Steering disc 26 can be attached non-rotatably to the front side of axle 42 by collar 46 which is attached to the steering disc and clamped on the axle by means of a set screw 43 (FIGS. 7 and 10). Alternatively, the end of axle 42′ and the interior of a collar 46′ on the back of the disc (FIG. 8) can be provided with mating ribbed or other non-circular shapes, so that the components are non-rotatably joined.
 The steering disc is urged to return to a neutral position by an offset weight attached to the disc or axle for rotation with the disc. In the embodiment shown in FIGS. 3, 6 and 7, weight 48 is positioned on the rear side of the base and is attached by a right angle arm 50 to the axle on the front side of the base through an arcuate slot 66 in the plate. This is desired because the weight urges the upper portion of the disc away from a scraping position with respect to the base. A cover 51 is removably attached by screws 53 or the like to the base. In FIG. 8, weight 48′ is mounted at least partially inside arcuate slot 66′ and is attached to the rear side of disc 26 by an arm 47 secured in an offset position to the back of the disc. This makes it possible to use a flatter cover 51 if desired. The weight could be mounted on the rear side or front side of the slot as well and could be shaped flatter or other different shape. The weight of FIG. 8 can be attached to axle 42′ by an arm 50′ (as shown in phantom) instead of to the disc with an arm 47. finally, as shown in phantom in FIG. 8, weight 48″ can be attached directly to the rear side of the disc.
 In any case, the weight is offset from the axis of the axle and is positioned so that it is positioned below the axis of the disc when the disc 26 is positioned for operation and centered in its neutral position. Thus, when the disc turns, the weight is lifted to one side or the other. The weight thus urges the wheel to return to its neutral position after it is turned. When the disc is released, the weight restores the disc to its neutral position. Because the leverage on the weight arm increases as the weight rotates from a vertical position toward a horizontal position as the disc is rotated away from its centered position, the weight exerts an increased return force on the disc as the disc is turned further, which is desirable.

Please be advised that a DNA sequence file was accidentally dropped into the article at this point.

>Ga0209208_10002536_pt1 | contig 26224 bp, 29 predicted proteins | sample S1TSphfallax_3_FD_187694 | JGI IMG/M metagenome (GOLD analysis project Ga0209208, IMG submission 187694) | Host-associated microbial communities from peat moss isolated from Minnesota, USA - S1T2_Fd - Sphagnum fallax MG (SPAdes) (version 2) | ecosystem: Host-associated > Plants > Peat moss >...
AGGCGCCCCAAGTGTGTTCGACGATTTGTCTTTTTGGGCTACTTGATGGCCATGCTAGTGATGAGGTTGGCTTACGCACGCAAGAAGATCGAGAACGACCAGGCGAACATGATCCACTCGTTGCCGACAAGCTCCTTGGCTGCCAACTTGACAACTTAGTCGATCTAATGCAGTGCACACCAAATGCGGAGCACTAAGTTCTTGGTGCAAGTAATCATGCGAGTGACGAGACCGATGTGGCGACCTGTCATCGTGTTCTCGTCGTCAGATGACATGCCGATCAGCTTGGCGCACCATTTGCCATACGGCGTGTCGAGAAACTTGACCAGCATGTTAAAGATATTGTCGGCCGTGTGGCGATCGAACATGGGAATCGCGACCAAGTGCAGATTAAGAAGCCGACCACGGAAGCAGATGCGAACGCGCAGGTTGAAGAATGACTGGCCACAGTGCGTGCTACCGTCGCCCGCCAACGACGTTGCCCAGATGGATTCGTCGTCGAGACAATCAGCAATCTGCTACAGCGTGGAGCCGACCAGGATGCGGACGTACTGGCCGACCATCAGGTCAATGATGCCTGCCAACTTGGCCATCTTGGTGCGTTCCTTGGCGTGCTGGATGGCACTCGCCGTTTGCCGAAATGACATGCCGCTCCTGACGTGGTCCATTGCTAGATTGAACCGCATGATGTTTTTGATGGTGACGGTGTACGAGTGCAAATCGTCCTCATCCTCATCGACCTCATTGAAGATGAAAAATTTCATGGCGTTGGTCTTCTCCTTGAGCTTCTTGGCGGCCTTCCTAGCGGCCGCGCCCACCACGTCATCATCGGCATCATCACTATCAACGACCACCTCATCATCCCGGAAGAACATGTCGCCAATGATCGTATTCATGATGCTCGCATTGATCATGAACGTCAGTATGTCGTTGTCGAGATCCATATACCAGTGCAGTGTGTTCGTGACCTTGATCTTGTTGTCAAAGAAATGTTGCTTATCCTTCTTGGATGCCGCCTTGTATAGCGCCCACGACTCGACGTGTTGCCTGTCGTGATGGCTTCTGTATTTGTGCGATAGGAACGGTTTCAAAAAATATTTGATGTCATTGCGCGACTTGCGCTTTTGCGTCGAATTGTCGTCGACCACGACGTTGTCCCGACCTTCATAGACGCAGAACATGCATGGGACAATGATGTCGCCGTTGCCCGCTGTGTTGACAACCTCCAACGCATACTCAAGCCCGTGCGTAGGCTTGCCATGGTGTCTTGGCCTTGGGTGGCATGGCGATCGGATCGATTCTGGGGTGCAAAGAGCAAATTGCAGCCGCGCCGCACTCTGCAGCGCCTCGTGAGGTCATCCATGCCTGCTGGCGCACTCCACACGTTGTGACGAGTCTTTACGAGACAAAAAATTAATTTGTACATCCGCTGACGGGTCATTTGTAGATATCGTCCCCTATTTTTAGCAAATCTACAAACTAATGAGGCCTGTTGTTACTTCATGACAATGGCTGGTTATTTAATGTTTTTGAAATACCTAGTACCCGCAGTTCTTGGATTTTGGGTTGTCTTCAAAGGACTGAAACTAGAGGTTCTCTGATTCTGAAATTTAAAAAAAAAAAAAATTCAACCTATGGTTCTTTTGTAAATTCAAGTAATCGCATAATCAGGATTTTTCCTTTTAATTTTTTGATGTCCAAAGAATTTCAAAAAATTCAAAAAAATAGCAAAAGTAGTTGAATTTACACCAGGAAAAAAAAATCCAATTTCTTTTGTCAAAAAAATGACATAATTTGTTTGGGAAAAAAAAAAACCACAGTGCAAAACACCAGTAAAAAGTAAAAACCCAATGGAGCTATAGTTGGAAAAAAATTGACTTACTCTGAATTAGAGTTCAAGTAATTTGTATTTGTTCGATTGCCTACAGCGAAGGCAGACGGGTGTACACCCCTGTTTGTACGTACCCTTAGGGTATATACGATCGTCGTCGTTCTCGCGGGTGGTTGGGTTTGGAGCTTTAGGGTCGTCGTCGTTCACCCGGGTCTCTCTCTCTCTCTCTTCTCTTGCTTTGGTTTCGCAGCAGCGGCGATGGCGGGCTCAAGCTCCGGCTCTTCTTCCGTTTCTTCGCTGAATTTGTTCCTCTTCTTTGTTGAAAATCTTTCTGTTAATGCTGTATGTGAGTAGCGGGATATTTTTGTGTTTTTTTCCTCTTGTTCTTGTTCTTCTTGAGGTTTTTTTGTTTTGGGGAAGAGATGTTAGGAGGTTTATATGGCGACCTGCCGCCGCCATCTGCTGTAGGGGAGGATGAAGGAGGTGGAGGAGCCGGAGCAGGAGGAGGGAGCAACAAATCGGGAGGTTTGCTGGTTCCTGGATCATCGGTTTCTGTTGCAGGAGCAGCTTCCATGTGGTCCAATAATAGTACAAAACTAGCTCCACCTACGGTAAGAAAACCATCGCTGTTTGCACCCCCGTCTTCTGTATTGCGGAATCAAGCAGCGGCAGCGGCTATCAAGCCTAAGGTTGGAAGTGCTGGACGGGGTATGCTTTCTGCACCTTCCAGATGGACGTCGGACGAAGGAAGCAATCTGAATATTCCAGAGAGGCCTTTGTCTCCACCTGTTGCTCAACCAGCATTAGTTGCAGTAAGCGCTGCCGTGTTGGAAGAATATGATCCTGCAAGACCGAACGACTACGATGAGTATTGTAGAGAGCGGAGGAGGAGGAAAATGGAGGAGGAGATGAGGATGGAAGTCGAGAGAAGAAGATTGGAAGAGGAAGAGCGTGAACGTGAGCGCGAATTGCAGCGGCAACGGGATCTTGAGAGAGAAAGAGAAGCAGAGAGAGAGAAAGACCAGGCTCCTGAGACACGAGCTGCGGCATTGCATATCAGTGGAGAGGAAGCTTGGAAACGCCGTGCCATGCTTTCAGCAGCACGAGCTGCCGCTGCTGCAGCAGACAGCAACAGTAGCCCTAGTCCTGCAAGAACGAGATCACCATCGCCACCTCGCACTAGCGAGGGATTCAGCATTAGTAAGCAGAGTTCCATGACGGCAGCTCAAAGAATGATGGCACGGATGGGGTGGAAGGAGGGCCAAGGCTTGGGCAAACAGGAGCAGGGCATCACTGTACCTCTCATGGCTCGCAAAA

A more conventional spring return or other feedback mechanism could functionally be employed instead of the offset weight, but the offset weight is preferred because of cost and durability advantages.
 In another aspect of the invention, shown in FIGS. 10 and 11, the offset weight 48 positioned on the back of the base is connected to the axle on the back side of the base by means of an arm 64, which is secured to the axle by a collar 52 by means of a set screw 49 in the collar. Also, in the embodiment shown in FIGS. 10 and 11, steering disc 60 constitutes only a section of a circle. Functionally, the steering disc does not have to be a full circle and does not have to be circular, although an arcuate shape is preferred because the shape simulates a steering wheel. Instead, the disc can be a portion of a circle or other shape covering the area where the operator's thumbs would be placed. The term “steering disc” as used herein is not limited to a complete or partially circular shape. The maximum radial range of motion of the steering disc is selected to be compatible with a comfortable range of thumb movement. A range of movement of 10° or so in either direction is satisfactory. Desirably, the full range of computer program movement can be accomplished without lifting the thumbs from the steering disc.
 While the weight is shown attached to the axle or disc in the illustrated embodiments, the weight also could be otherwise mounted for movement with the steering disc, as long as the weight is moved to an unbalanced position when the disc is rotated from its neutral position and urges the wheel back to its neutral position, preferably with increasing force, as the disc is turned further off center.
 It is contemplated that the controller of the present invention will be a handheld device approximately 10 inches wide by 6 inches high. The steering disc will be small enough that it can be turned by using the operator's thumbs. The weight, hanging as a pendulum in an offset position, provides a progressive feedback that simulates the feel of a steering wheel at a fraction of the cost of complex feedback arrangements with the additional benefit that such feedback controls are durable and basically non-breakable.
 It should be understood that the foregoing is merely representative of the preferred practice of the present invention and that various changes may be made in the arrangements and details of construction of the embodiments disclosed herein without departing from the spirit and scope of the present invention, as defined in the appended claims.